SYMP 21-2
Temporal scaling of biodiversity: A missing component of building a predictive ecology

Thursday, August 13, 2015: 2:00 PM
309, Baltimore Convention Center
S.K. Morgan Ernest, Wildlife Ecology and Conservation, University of Florida
Erica Christensen, Biology Department, Utah State University, Logan, UT

Since Simon Levin's call to arms for ecologists to pay more attention to scale, ecology has embraced the importance of spatial scale, scales of organismal size, and interactions across the scales of biological hierarchy. However, temporal scales of ecological processes and patterns have received less attention. Ecological processes operate at a variety of temporal scales – from the scales ecologists typically think about (day, season, year) to geologic time scales – yet we have no understanding of how these processes interact or whether processes at certain time-scales drive ecological patterns at other scales. If we wish to predict the future of ecological systems, we need to understand how processes at these different timescales interact to drive ecological dynamics.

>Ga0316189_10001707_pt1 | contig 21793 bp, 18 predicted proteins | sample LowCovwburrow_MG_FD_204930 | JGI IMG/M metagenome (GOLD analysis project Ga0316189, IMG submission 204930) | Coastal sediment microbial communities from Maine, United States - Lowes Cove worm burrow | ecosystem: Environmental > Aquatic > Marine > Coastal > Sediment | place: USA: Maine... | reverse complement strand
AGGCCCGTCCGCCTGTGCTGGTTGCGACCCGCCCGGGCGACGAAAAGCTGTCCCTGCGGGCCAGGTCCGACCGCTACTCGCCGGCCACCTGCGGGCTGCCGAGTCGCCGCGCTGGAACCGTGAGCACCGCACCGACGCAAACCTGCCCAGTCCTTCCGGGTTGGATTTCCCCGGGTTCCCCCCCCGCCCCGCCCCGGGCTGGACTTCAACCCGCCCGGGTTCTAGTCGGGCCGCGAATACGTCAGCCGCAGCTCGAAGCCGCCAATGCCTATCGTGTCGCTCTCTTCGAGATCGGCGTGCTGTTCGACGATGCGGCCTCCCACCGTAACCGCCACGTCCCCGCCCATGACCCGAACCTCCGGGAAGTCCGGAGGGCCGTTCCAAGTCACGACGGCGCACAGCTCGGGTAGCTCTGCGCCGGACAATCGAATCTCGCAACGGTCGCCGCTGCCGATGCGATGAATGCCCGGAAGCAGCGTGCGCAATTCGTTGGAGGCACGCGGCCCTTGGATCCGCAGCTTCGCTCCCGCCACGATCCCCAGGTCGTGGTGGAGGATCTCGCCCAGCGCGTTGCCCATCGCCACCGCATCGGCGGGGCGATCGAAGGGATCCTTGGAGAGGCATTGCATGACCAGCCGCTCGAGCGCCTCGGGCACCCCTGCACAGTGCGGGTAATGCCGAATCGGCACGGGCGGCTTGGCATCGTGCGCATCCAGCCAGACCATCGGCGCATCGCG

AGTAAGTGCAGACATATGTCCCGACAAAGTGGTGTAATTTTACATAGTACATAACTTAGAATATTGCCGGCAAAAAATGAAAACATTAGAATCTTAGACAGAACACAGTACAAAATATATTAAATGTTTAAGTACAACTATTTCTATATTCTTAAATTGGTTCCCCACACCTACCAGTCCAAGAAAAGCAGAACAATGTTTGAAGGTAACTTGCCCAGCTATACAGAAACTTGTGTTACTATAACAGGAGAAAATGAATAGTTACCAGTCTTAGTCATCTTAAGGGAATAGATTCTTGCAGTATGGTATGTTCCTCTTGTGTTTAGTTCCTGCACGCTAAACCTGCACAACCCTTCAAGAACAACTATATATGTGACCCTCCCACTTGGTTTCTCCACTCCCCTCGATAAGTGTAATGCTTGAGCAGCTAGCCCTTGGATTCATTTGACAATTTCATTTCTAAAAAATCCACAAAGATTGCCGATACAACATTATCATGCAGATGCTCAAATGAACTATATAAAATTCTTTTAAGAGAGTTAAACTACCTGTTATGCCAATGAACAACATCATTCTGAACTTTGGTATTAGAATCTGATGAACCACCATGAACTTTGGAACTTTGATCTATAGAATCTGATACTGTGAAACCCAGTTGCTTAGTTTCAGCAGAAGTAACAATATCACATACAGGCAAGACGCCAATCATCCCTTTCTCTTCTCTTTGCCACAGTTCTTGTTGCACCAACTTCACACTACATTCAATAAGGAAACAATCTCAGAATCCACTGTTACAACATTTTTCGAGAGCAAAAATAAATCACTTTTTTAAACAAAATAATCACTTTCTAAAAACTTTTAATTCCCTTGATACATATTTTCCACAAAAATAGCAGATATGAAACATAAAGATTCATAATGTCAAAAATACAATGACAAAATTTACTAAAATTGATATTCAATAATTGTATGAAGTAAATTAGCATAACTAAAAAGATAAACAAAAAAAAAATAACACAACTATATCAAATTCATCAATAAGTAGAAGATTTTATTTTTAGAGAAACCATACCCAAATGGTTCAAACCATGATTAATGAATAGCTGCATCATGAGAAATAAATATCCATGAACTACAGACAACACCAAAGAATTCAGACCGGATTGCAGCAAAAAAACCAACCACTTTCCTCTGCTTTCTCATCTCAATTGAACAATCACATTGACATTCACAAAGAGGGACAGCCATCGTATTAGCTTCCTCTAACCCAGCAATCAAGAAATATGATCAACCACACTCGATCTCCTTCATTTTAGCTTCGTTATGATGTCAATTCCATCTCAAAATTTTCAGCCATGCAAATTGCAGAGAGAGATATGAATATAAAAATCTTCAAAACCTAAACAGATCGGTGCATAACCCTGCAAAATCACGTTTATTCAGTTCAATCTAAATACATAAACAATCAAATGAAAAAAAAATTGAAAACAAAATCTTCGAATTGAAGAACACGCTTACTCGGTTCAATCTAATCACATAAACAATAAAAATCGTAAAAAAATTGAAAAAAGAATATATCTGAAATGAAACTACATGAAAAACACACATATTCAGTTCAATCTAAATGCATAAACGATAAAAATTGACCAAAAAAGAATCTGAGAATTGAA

We will use a long-term study of desert rodents as an example of the different temporal scales of community change that can occur. At this site, compositional reorganization occurs at two time-scales: decadal and seasonal. What is driving the changes at these time-scales is currently unclear but appears to be a variety of abiotic and biotic processes occurring at different time-scales. While the time-scales of strictly abiotic processes (e.g., climate) have been studied in a variety of fields, processes driven by biological organisms will be sensitive to the time-scale of the organism. Small organisms and large organisms differ in their rates of a variety of functions: processing and storage of resources, generation times, longevity, etc. We will review allometries in the rates of organism functions that could alter the time-scale of biotic processes. Could changes in the size-structure of an ecosystem impact the time-scales those communities are most sensitive to? Ecology needs a framework that allows us to predict and understand these different scales of temporal processes that integrates both the time-scales of the environment and the organism. Developing temporally explicit theoretical approaches and integrating them with allometric relationships could be an important first step in addressing this challenge.